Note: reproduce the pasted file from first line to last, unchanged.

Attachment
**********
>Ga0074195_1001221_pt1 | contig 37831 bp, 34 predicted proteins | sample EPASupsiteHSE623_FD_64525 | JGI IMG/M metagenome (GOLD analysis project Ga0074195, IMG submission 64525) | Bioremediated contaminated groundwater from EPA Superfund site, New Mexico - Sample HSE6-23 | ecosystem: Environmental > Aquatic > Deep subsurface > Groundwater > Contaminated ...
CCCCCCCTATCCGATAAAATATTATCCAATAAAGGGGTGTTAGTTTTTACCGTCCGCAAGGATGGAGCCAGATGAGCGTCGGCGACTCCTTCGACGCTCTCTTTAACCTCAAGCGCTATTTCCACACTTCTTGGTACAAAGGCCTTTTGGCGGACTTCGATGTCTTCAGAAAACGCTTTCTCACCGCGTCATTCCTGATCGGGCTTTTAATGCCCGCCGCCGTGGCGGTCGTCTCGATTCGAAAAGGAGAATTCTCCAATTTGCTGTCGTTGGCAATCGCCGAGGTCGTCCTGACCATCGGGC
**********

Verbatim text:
>Ga0074195_1001221_pt1 | contig 37831 bp, 34 predicted proteins | sample EPASupsiteHSE623_FD_64525 | JGI IMG/M metagenome (GOLD analysis project Ga0074195, IMG submission 64525) | Bioremediated contaminated groundwater from EPA Superfund site, New Mexico - Sample HSE6-23 | ecosystem: Environmental > Aquatic > Deep subsurface > Groundwater > Contaminated ...
CCCCCCCTATCCGATAAAATATTATCCAATAAAGGGGTGTTAGTTTTTACCGTCCGCAAGGATGGAGCCAGATGAGCGTCGGCGACTCCTTCGACGCTCTCTTTAACCTCAAGCGCTATTTCCACACTTCTTGGTACAAAGGCCTTTTGGCGGACTTCGATGTCTTCAGAAAACGCTTTCTCACCGCGTCATTCCTGATCGGGCTTTTAATGCCCGCCGCCGTGGCGGTCGTCTCGATTCGAAAAGGAGAATTCTCCAATTTGCTGTCGTTGGCAATCGCCGAGGTCGTCCTGACCATCGGGC